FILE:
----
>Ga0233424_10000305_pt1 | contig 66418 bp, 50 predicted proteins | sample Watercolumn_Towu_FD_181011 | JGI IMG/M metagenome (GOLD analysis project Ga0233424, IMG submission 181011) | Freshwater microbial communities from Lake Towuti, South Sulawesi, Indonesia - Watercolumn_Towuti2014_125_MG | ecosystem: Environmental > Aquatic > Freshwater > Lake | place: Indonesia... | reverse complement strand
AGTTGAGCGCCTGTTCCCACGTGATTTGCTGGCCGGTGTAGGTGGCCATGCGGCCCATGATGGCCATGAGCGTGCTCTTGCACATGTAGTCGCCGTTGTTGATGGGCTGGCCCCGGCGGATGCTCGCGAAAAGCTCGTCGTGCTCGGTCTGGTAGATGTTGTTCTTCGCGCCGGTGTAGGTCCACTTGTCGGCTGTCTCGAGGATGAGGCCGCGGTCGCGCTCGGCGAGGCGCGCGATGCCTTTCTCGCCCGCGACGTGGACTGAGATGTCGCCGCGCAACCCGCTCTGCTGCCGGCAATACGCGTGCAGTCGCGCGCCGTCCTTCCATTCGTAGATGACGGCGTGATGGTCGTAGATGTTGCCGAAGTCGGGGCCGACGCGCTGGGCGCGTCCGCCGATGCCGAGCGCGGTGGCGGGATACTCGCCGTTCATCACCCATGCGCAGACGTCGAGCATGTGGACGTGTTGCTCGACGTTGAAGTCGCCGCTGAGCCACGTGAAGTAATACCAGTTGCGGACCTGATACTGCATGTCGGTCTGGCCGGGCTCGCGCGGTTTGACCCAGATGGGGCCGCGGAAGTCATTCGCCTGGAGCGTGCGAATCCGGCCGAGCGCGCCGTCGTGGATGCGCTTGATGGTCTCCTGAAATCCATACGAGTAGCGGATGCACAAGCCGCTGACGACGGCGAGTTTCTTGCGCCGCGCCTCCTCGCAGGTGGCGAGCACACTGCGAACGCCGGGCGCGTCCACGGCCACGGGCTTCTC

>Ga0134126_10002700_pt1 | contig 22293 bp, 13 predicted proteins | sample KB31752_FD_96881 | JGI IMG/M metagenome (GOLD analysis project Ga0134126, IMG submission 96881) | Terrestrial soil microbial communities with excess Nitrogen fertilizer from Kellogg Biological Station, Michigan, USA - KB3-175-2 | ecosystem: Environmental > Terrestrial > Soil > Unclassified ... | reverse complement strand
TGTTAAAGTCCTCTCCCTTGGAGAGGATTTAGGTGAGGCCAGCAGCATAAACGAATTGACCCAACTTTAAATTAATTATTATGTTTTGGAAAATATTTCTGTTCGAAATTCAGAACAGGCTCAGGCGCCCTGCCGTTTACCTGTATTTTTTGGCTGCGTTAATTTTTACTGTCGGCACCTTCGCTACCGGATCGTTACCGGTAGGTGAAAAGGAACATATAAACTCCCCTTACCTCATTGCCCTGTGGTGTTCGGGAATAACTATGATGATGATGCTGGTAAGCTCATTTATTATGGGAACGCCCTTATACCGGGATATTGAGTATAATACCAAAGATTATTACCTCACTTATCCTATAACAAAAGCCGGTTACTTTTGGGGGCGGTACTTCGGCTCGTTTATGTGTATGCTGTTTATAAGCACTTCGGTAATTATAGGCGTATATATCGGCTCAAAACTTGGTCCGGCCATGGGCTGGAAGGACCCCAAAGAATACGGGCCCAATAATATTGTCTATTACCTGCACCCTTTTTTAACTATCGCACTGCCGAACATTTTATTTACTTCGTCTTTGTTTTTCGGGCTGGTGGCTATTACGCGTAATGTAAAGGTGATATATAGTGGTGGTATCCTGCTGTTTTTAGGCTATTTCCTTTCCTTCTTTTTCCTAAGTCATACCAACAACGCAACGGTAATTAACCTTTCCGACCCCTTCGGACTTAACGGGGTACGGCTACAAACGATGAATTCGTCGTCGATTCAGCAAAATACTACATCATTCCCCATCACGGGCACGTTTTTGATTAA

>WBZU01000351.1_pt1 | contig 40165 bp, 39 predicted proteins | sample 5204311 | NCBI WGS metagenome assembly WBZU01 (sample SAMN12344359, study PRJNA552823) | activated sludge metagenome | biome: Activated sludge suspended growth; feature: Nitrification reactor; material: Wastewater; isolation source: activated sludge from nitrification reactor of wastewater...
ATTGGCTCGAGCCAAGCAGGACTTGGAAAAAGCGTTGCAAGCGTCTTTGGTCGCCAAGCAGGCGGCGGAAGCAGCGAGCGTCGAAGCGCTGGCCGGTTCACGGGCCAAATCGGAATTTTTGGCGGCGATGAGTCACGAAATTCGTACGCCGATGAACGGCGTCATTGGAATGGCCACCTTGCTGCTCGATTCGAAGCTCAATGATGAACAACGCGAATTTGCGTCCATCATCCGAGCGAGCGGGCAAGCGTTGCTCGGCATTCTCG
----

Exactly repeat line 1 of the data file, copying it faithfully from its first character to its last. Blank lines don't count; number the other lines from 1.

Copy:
>Ga0233424_10000305_pt1 | contig 66418 bp, 50 predicted proteins | sample Watercolumn_Towu_FD_181011 | JGI IMG/M metagenome (GOLD analysis project Ga0233424, IMG submission 181011) | Freshwater microbial communities from Lake Towuti, South Sulawesi, Indonesia - Watercolumn_Towuti2014_125_MG | ecosystem: Environmental > Aquatic > Freshwater > Lake | place: Indonesia... | reverse complement strand